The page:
Retain existing customers – Why do customers churn? What are their issues? Who is most likely to churn? How do I retain them? How do I get those answers in real-time and at the point of interaction? With computing power ever-increasing, computationally intense analysis is feasible at the point of interaction. Attrition models focus on predicting churn – but the wealth of customer insight trapped in text fields within a customer service database, or email or social media has gone untapped. That’s changing as more advanced forms of analytics include the insight from these text sources, thereby driving more accuracy into our analysis. 

Increase customer share of wallet – what other portfolio products or services can I sell to existing customers? What products do customers typically buy together? What products can I combine to create new attractive offerings? Which customers are likely to upgrade? What new products do our customers want? Mining structured data produces actionable insight, but traditional manual reviews that look for insight found in text won’t scale. Call center notes, Internet dialog, customer emails, and other forms of text contain considerable insight about customer wants and desires. The automated extraction of this insight when combined with insight from structured data provides answers to the questions posed, and creates cross-sell and up-sell opportunities.       

Improve customer profitability – three key components of customer profitability include attracting the right customers, retaining their business, and increasing their value. Using advanced analytics to monitor customer behavior helps with each component. With analytics, we can better understand why customers take particular actions and anticipate what actions they might take next. This enables the action needed to acquire the right customers and make them more loyal and more profitable.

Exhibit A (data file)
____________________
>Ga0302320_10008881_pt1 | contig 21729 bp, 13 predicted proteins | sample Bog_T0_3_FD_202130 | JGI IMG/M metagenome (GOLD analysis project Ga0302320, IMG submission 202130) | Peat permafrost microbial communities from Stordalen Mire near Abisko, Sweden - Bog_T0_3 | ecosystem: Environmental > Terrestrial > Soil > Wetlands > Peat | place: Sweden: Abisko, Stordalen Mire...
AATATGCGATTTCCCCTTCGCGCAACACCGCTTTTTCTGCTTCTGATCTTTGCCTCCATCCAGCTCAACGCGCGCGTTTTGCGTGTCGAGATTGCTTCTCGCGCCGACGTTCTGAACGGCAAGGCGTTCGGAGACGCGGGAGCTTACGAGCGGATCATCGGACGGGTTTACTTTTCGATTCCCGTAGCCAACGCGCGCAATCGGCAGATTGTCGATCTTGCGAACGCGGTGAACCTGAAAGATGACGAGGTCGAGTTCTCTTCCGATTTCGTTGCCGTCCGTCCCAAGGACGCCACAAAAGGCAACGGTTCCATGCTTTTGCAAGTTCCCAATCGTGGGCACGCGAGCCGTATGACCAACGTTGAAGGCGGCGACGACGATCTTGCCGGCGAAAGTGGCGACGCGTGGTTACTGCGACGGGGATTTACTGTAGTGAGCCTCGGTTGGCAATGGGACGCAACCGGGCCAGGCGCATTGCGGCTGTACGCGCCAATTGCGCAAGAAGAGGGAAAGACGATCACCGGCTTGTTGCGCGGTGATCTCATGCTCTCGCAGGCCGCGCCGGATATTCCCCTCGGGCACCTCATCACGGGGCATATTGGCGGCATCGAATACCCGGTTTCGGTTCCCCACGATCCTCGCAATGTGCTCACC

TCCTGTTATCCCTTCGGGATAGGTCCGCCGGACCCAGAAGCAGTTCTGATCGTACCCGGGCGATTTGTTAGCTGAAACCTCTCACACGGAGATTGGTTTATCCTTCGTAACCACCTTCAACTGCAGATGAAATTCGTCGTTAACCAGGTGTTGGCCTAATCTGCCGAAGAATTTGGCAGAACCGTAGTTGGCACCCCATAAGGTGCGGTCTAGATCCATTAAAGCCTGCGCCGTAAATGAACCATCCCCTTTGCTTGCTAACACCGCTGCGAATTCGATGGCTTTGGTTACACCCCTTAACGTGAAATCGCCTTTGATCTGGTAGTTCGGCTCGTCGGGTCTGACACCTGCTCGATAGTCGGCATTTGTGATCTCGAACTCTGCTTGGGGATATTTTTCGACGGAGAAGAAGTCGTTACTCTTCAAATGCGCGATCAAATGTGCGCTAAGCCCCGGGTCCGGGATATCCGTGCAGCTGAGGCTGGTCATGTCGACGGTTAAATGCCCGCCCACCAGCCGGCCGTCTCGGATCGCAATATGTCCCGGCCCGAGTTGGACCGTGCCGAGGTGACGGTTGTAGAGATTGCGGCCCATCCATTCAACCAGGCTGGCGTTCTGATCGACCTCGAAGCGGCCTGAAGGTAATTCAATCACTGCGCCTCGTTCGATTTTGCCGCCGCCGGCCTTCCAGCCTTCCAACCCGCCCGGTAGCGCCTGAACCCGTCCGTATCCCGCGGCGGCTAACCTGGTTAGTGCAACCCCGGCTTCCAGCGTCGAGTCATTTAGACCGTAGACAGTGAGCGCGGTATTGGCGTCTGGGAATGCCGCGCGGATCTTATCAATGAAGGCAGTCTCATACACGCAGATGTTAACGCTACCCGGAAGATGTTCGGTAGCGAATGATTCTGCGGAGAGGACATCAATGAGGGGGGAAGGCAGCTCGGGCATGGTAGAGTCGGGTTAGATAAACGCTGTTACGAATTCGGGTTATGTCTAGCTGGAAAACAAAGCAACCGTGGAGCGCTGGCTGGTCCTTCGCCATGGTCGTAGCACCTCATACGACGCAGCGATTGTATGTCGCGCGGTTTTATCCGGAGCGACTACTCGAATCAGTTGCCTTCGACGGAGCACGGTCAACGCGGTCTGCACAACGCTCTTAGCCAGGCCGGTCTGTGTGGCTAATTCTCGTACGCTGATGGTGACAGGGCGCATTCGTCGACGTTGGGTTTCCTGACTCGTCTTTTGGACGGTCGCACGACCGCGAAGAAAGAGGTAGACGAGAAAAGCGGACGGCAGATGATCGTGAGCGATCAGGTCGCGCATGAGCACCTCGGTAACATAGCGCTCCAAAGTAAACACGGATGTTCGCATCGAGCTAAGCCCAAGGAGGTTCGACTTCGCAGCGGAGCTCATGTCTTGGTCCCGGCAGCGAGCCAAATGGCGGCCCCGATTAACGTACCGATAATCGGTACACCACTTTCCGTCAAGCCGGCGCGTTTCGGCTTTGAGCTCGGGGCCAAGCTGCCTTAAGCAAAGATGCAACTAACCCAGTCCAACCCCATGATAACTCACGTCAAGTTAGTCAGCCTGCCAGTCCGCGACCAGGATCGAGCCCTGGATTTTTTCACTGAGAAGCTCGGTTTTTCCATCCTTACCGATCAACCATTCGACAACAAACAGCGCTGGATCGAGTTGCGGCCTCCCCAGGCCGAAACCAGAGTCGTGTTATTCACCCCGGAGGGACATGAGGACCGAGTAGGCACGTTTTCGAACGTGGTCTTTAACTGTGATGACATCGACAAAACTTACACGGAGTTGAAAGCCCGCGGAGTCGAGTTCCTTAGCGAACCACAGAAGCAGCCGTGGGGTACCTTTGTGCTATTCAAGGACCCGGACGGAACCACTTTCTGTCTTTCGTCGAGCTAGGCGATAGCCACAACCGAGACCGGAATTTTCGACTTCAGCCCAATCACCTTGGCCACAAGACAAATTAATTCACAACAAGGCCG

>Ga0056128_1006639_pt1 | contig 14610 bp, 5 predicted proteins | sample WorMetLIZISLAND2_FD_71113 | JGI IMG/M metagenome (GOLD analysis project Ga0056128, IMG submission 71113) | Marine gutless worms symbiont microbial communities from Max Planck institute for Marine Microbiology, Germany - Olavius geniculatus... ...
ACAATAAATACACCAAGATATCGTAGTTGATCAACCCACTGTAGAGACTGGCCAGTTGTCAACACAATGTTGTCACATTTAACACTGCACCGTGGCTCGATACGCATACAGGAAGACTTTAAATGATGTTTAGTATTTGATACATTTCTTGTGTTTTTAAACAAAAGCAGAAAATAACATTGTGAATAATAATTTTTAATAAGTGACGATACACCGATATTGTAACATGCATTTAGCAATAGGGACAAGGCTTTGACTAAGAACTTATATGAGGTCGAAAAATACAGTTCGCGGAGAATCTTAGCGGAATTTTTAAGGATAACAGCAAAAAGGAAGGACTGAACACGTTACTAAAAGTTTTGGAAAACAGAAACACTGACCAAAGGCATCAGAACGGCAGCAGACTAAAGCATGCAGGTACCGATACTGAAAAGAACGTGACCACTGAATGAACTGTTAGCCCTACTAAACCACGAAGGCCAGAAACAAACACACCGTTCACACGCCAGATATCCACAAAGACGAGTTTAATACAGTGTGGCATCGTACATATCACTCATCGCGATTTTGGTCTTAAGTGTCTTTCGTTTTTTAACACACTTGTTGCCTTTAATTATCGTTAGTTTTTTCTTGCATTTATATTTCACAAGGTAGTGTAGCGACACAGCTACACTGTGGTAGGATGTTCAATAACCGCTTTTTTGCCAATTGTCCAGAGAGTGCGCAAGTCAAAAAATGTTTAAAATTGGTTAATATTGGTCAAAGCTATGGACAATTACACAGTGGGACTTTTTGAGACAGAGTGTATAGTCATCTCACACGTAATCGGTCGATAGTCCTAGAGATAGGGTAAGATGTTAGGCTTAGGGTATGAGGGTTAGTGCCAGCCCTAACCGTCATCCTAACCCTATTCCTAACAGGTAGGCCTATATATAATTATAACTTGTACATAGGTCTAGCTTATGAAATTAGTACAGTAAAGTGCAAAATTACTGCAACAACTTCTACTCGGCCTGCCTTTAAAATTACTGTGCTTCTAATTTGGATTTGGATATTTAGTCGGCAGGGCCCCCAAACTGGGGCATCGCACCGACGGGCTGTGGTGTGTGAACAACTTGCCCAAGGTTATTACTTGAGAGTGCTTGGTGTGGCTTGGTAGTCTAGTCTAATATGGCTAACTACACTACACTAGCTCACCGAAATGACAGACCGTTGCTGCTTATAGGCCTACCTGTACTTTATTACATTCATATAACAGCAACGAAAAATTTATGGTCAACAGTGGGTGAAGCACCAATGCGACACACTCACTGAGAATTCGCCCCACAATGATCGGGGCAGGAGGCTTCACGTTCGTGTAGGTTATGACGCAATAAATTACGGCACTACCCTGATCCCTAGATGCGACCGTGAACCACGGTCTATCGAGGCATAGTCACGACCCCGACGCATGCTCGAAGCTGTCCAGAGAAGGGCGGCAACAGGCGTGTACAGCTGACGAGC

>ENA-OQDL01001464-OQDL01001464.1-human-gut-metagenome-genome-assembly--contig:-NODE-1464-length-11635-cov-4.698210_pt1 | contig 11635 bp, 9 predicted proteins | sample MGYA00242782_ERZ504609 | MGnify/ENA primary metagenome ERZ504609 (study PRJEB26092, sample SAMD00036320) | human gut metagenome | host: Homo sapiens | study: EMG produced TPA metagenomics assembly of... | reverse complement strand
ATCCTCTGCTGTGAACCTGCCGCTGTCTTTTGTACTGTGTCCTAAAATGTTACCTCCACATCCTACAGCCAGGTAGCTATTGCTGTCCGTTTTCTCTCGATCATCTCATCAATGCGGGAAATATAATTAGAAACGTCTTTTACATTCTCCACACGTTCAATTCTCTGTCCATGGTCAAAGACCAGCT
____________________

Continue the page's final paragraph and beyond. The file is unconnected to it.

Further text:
Reduce the cost of marketing, selling, and serving customers – a great example of how analytics is used to reduce marketing costs is in the area of campaign effectiveness.  A marketing organization can use response models to determine which customers and prospects are likely to respond to a campaign. In addition, automating the analysis of customer feedback following a product launch can help adjust marketing campaigns and improve their effectiveness. From a sales perspective, models can help optimize sales force activity by targeting prospects that have a high probability of buying. The accuracy of models is enhanced by insight from text. In the customer service area, the automated analysis of text from various sources brings better clarity to customer issues and drives a more intelligent workflow. It can enable the capture of issue resolution so that similar problems can be rapidly addressed the next time they occur. Issue resolution generated through peer-to-peer support forums can be captured, validated and included in knowledge repositories.